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Great Reads

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09.09.09

Looking for something good to read?  You can always ask Library staff for suggestions.  We are avid readers, and we have many resources to generate more ideas.  NoveList, an online tool, and Genreflecting, a series of printed guides, are just two of those resources, and they are available to patrons as well as to staff.

We also produce our own lists of recommended reading, More Great Reads, three times a year.  Here are some of our recent favorites.

Jeanne Denton writes:  Maya Angelou is one of my favorite authors and speakers. When I first read “I Know Why the Caged Bird Sings”, I found myself amazed by this woman’s courage and strength. I wanted to know more about her and how she has come through her life with such dignity and love. I have read all her books, so it is not surprising that I was drawn to this new one, “Letter To My Daughter”.   This book is a quick read but one full of interesting experiences that have brought much understanding to her life. Angelou speaks in short essays of various situations that were particularly meaningful to her. She has performed as a dancer, singer and is also a noted speaker and teacher. She recounts cultural lessons she learned while touring in Morocco as part of the acting troupe of “Porgy and Bess,” to relationships failed, to being almost beaten to death when she was a young naïve woman, to her search for God. Some circumstances are frightening, some funny, and others insightful. In each essay there are lessons that we could all learn from.   Angelou has only one son, but in her life she has connected deeply with many women across the pages of her books, by sharing the truth of her life through poetry, fiction, and biography; thus came the writing of “Letter to My Daughter”. This book is to all of us who have been nurtured and moved by all that she has given us. I recommend this book highly.  


Sarah Bowen enjoyed Steve Lopez’ biography of Nathaniel Ayers, “The Soloist:  a lost dream, an unlikely friendship, and the redemptive power of music”.  She writes:  “Nathaniel is 100 percent off the books. No Social Security card, no driver’s license, no address, no living will, no job, no lawn to mow, no phone call to return, no retirement to plan for and no rules except his own.”   Newspaper columnist Steve Lopez discovers Nathaniel Ayers in a subway tunnel in downtown L.A. playing Beethoven on a violin in the midst of poverty and drug abuse. After writing one column describing Nathaniel’s tattered appearance and homelessness, he receives letters and donations – some in the form of musical instruments.  Steve uncovers Nathaniel’s back-story of family issues, a Julliard scholarship, and forced institutionalization after odd public behavior. Because of the competition and family issues, Nathaniel ended up in Los Angeles. The two men become friends, and Steve helps Nathaniel by placing the donated (some brand-new) instruments in a building designed as a social-work facility with counselors and psychologists. With Steve’s encouragement, Nathaniel agrees to protect his cart, the carrier of all his physical belongings that he takes everywhere, in an apartment. He gradually moves in and on good days is able to keep appointments, attend concerts, and teach music to people he trusts – such as Steve who wants to know more about classical music.  Steve, in getting to know musical genius Nathaniel, learns about mental illness and its history and laws. Nathaniel, because of Steve, finds a home and someone he can trust. A recommended read for all!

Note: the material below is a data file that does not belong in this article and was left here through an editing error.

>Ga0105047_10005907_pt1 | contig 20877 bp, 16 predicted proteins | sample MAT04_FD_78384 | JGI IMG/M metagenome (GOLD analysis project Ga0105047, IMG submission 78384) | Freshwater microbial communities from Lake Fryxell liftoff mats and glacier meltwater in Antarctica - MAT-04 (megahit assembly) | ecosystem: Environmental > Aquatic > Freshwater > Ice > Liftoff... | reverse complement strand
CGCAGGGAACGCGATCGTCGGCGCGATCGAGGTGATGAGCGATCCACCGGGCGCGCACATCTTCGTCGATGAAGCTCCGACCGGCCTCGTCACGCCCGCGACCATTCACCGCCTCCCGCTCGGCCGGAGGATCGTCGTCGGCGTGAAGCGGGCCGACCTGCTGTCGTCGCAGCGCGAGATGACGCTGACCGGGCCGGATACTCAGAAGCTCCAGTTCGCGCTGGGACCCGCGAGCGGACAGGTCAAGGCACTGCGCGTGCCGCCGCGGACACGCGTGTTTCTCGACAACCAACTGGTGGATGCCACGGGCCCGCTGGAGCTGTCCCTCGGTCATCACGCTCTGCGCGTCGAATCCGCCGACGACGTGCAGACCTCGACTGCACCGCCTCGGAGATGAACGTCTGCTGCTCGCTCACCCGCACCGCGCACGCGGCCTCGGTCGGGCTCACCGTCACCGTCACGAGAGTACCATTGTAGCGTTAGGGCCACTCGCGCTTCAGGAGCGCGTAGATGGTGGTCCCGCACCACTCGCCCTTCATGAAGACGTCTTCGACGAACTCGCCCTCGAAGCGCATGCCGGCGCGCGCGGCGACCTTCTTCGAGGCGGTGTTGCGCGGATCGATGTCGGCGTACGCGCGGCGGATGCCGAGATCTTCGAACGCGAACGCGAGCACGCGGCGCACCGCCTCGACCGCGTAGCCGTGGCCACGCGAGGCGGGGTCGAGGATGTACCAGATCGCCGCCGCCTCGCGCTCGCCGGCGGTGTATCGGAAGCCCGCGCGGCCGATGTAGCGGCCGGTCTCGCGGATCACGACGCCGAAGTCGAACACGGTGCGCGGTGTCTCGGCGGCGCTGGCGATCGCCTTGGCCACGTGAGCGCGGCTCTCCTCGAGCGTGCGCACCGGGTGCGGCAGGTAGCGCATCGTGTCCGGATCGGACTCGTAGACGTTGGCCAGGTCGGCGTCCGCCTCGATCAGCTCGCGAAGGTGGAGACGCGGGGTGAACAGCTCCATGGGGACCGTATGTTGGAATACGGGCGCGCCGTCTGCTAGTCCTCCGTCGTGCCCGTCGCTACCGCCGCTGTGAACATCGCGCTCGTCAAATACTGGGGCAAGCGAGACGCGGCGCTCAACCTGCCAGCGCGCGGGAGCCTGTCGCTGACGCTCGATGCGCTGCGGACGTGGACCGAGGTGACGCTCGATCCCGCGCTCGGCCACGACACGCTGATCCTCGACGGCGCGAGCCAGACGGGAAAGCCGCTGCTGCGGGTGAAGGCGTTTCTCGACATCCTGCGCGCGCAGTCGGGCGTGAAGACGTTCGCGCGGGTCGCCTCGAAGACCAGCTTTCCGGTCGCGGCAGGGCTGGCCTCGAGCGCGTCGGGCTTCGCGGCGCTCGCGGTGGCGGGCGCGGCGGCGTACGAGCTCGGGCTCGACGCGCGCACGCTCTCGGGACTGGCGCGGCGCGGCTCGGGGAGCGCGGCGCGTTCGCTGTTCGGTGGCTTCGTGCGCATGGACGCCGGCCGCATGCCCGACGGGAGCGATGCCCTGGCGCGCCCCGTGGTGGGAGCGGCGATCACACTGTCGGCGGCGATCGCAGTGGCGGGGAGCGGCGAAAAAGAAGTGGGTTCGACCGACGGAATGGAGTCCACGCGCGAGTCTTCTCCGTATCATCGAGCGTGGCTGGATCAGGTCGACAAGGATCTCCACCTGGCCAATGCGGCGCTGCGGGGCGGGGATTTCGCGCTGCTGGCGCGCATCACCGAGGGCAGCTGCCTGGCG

Sandy Mosolgo recommends “If Today Be Sweet” by Indian novelist Thrity Umrigar:  Communicating with a dead husband as a story thread  almost made me not continue this delightful book.  However I soon became engrossed in the life of a Parsi widow, Tehmina, aka Tammy, who left her beloved Bombay to live with her son in Cleveland. Feelings of loss for the dead as well as love for children are cross-cultural and form a strong current throughout this story. There is much subtle humor and a not always flattering view of American family dynamics. While not giving away the plot, Tehmina becomes a hero and unwilling celebrity simply by doing the right thing. Her sense of self grows through this crisis and by the end, this timid widow is stronger and more confident. Aspects of the storyline are not believable but many of the emotions and feelings are genuine and I felt a true bond with Tehmina. “If Today Be Sweet” is a thought-provoking visit with a friend from a different culture.  

For these and more great reads, visit the Library at www.tcplweb.org or call 988-2541.

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TumbleBooks


Online collection of animated, talking picture books to encourage reading in children.

 


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